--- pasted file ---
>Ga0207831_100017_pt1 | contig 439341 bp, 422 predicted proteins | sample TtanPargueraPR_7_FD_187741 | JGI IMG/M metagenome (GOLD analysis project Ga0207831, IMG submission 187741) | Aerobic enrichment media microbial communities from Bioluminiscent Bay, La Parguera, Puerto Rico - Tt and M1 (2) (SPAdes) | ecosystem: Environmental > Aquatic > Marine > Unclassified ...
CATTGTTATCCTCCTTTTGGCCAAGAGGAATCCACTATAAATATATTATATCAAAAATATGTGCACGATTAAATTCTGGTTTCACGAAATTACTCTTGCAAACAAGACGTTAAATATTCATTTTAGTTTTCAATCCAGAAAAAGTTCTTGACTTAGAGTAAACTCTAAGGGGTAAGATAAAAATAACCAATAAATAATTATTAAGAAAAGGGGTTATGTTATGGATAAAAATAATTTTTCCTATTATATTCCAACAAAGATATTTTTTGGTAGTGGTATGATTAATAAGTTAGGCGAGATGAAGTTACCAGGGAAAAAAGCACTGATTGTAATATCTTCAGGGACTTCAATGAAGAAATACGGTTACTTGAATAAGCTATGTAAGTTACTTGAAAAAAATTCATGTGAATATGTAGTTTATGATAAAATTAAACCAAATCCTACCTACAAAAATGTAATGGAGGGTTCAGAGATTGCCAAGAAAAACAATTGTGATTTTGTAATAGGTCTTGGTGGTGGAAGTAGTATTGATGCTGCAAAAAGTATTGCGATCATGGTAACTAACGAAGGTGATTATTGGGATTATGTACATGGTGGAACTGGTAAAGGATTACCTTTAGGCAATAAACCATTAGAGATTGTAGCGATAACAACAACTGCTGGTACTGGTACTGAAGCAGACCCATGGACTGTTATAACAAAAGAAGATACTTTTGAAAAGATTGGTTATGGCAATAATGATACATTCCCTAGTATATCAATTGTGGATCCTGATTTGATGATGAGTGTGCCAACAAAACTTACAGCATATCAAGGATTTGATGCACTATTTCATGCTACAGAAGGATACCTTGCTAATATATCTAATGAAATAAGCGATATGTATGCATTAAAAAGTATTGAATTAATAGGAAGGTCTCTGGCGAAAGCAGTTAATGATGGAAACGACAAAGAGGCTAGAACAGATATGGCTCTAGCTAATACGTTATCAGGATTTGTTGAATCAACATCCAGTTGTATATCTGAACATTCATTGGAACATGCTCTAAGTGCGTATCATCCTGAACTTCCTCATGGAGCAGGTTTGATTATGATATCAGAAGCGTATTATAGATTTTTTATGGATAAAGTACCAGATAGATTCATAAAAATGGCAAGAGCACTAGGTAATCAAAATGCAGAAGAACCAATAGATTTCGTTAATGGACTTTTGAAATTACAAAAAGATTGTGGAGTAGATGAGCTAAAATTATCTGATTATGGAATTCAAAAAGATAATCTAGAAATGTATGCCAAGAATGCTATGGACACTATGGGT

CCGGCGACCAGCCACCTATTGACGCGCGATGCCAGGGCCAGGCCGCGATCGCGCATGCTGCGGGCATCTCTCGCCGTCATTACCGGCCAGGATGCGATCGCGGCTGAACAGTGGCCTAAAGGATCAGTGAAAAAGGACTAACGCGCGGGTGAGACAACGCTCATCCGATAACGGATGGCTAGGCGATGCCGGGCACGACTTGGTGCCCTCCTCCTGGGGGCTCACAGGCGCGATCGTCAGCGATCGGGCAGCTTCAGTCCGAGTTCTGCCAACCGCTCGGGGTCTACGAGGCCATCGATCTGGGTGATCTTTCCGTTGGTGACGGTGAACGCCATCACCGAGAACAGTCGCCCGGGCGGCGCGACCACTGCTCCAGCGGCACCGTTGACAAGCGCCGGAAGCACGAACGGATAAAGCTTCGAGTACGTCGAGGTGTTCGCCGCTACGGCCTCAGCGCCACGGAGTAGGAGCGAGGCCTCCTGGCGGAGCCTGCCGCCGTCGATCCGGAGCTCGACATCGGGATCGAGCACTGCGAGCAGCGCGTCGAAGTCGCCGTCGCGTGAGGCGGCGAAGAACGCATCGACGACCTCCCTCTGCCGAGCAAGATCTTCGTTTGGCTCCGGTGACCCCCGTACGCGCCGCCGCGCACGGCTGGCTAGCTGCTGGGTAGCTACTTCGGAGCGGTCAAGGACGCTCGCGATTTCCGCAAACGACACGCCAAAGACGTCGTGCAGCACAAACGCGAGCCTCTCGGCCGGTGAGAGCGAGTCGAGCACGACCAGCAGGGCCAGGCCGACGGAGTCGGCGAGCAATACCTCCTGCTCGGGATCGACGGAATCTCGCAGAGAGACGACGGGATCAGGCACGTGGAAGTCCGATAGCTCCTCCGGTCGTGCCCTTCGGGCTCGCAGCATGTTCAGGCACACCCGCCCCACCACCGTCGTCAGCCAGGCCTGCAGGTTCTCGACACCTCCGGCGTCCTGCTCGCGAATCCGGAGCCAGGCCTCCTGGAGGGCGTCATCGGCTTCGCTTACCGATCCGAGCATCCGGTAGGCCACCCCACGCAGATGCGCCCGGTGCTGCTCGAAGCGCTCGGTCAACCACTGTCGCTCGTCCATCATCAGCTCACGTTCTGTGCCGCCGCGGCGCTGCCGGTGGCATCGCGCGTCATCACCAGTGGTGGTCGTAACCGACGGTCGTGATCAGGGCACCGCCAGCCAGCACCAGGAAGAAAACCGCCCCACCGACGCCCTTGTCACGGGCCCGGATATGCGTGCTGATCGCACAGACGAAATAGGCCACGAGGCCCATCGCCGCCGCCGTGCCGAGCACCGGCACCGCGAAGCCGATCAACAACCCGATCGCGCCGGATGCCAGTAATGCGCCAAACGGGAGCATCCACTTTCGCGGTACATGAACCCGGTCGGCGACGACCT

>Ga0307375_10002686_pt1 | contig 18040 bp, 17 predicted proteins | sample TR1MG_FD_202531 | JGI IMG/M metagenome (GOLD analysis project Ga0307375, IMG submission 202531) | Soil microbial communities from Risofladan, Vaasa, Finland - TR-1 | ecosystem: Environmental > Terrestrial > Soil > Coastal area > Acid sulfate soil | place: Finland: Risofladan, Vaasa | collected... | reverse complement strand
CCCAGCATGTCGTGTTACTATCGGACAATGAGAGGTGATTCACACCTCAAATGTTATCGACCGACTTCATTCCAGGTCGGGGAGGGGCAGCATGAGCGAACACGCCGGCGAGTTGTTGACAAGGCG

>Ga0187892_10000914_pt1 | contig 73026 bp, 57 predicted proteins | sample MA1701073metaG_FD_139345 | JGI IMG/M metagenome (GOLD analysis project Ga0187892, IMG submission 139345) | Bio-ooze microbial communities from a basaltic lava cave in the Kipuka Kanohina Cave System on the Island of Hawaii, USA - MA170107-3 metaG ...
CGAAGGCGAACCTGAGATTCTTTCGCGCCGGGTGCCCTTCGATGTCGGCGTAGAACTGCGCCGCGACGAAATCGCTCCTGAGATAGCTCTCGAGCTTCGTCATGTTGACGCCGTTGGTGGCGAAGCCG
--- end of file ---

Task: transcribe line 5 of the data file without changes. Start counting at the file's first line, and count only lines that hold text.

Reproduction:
CCCAGCATGTCGTGTTACTATCGGACAATGAGAGGTGATTCACACCTCAAATGTTATCGACCGACTTCATTCCAGGTCGGGGAGGGGCAGCATGAGCGAACACGCCGGCGAGTTGTTGACAAGGCG